My research focuses on using good ecological knowledge to inform conservation decision making. I am a conservation scientist interested in decisions that take place in human-modified landscapes where there are usually many threats and conflicting objectives related to both biodiversity and social or economic factors. It is important to me that my research is applicable and accessible to agencies and organisations that make conservation decisions, and I draw on a wide range of skills, techniques and professional experience to address real questions related to monitoring and managing species and ecosystems to try to address the global biodiversity crisis we are currently facing.
I am a strong supporter of diversity and inclusion and believe that everyone has their own unique path to follow and should be helped through that journey, wherever it takes them. I am a proud member of the LGBTQIA+ community and chair the Queensland Chapter of Queers in Science, a national initiative to support LGBTQIA+ people in STEMM.
I followed a non-traditional path to academia after completing my Honours degree investigating the ecology of eastern pygmy possums with Prof Chris Dickman at the University of Sydney in 2001. My path took me to eight years outside academia, working in jobs in central and northern Australia and Canada, ranging from zookeeping to tourism and hospitality (including managing the best bakery in the Canadian Rockies) to education and project management for Greening Australia. This time away from academia was important to me and helped me progress in my journey of finding out who I was, who I wanted to be, and how I might get there. I encourage everyone to not be afraid of getting outside of the academic bubble and learn about themselves as well as how the real world works!
I completed my PhD at the University of Queensland’s School of Biological Science supervised by the inspiring team of Hugh Possingham, Kerrie Wilson and Tara Martin. I worked on cost-effective and efficient resource allocation and decision-making processes for monitoring and management of threats to biodiversity. My research looked at how to manage and monitor species in the large-scale restoration initiative Gondwana Link in the south-western biodiversity hotspot of Australia.
I’ve always been keen to work on applied problems in conservation. From my time with Greening Australia I discovered how uncertain we are about conservation decisions, as we rarely have perfect information about how species or ecosystems respond to threats and their management. My first postdoctoral position therefore focused on how we might account for uncertainty and risk in conservation decisions with the National Environmental Program’s Environmental Decisions Hub at the University of Queensland. I explored this in collaboration with Jonathan Rhodes and Hugh Possingham in contexts such as spatial conservation planning and incorporating risk aversion into prioritisation of species recovery projects.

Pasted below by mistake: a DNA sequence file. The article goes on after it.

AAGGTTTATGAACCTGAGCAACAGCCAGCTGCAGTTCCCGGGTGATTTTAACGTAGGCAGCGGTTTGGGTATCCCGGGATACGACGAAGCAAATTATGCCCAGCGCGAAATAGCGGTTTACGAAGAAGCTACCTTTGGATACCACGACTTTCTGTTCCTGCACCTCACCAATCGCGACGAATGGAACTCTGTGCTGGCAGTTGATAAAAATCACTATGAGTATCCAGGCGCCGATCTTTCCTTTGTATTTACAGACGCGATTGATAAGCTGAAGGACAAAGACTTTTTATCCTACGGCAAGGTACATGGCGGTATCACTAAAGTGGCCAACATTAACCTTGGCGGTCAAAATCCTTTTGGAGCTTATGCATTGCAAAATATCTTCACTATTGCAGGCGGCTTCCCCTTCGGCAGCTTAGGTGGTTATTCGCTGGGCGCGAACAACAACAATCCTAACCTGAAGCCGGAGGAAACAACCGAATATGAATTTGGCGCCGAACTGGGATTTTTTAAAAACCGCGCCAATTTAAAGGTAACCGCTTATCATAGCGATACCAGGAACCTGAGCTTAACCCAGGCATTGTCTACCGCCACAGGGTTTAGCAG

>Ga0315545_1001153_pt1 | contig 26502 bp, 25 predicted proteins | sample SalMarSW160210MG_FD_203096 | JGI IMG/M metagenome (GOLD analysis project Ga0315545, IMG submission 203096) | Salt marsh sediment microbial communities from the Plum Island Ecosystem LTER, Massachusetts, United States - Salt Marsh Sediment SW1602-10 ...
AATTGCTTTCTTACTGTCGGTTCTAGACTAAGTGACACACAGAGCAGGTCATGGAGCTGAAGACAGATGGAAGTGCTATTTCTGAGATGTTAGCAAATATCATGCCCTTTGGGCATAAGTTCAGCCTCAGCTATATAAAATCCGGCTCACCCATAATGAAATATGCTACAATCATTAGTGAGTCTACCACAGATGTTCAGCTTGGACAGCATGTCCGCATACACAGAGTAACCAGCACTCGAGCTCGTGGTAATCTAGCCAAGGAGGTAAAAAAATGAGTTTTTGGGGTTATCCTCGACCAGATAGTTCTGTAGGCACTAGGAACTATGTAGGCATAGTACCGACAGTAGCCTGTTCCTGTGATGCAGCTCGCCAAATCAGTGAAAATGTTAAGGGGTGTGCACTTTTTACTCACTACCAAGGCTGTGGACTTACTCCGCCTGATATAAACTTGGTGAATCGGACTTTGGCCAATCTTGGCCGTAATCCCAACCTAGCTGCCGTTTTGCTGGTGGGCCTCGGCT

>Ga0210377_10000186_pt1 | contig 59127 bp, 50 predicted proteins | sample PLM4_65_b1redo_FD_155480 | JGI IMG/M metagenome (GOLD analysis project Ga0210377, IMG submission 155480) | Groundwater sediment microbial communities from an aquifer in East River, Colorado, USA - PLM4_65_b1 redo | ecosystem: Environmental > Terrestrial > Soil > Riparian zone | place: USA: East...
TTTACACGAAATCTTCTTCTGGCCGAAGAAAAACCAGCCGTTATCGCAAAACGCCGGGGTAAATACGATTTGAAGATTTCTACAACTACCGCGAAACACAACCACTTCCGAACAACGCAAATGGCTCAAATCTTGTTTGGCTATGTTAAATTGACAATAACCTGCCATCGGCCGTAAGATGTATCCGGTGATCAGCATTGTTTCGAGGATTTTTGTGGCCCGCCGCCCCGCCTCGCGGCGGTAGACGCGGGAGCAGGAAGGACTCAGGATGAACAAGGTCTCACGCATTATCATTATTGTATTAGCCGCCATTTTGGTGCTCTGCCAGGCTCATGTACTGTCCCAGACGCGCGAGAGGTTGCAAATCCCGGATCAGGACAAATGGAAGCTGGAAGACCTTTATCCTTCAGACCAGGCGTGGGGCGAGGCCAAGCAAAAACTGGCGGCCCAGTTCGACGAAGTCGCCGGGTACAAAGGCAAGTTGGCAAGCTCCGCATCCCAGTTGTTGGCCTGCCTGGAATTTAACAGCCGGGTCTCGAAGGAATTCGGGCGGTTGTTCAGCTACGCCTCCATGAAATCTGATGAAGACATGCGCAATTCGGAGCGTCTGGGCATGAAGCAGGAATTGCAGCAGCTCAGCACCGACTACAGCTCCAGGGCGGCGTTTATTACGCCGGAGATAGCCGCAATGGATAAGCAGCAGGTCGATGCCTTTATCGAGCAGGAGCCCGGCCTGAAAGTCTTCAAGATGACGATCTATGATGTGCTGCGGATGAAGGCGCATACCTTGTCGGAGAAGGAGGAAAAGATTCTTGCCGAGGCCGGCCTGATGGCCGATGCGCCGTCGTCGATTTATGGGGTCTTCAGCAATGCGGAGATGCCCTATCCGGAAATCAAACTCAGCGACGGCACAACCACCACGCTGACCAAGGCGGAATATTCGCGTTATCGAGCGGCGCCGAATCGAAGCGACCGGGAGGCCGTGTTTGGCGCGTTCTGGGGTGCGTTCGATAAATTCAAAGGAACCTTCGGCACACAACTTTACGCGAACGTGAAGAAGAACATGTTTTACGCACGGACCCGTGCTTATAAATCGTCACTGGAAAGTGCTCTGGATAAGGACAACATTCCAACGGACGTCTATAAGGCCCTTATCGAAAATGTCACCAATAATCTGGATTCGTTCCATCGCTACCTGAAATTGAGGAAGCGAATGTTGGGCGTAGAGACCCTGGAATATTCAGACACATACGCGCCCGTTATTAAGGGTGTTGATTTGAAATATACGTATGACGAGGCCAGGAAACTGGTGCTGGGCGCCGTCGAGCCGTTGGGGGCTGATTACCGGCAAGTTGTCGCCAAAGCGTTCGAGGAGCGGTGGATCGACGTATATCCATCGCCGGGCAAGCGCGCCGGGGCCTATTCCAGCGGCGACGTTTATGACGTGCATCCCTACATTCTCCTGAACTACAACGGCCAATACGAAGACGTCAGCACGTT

I took up a position as a Research Fellow with Professor David Lindenmayer at the ARC Centre of Excellence for Environmental Decisions, Australian National University from 2014 to 2016, to return to some ecological work and continue my research into optimal monitoring and management of animal communities. I investigated the usefulness of network analysis and species co-occurrence to understand community vulnerability to threatening processes and predict how we might manage communities into the future.
I work with non-government conservation organisations and government agencies concerned with managing biodiversity in Australia, Africa, New Zealand, U.S.A. and the U.K., to develop frameworks and tools for prioritising investment in the conservation of threatened species and ecosystems. In my recent joint position with the Wildlife Conservation Society and the University of Queensland I conducted land use planning to protect human livelihoods and biodiversity in central Africa and Madagascar, as part of a large collaboration between the major African conservation NGOs including the African Wildlife Foundation, World Resources Institute and Jane Goodall Institute and funded by USAID. A key component of this work was developing and delivering training workshops to practitioners and government employees in conservation planning and decision-making tools.
I commenced my ARC DECRA project titled “Forecasting ecosystem collapse and recovery by tracking networks of species” in the School of Life and Environmental Sciences at the University of Sydney in 2017. My research explores how to measure and track change in dynamic ecosystems, and I collaborate with the amazing Chris Dickman, Glenda Wardle and the Desert Ecology Research Group. I also have the privilege of working with some amazing practitioners from Bush Heritage Australia in central Australia – my fieldwork is on Cravens Peak and Ethabuka Reserves in the Simpson Desert, an amazing place to work!
My life is much more than collecting and analysing data! I love to travel and explore the world. I can generally be found somewhere outside chasing birds or hanging with my dog Chilli (the best dog in the world).
Please contact me by email:
Ayesha Tulloch | ARC DECRA Fellow
The University of Sydney
School of Life and Environmental Sciences
Rm 225b, Heydon Lawrence Building A08 | The University of Sydney | NSW | 2006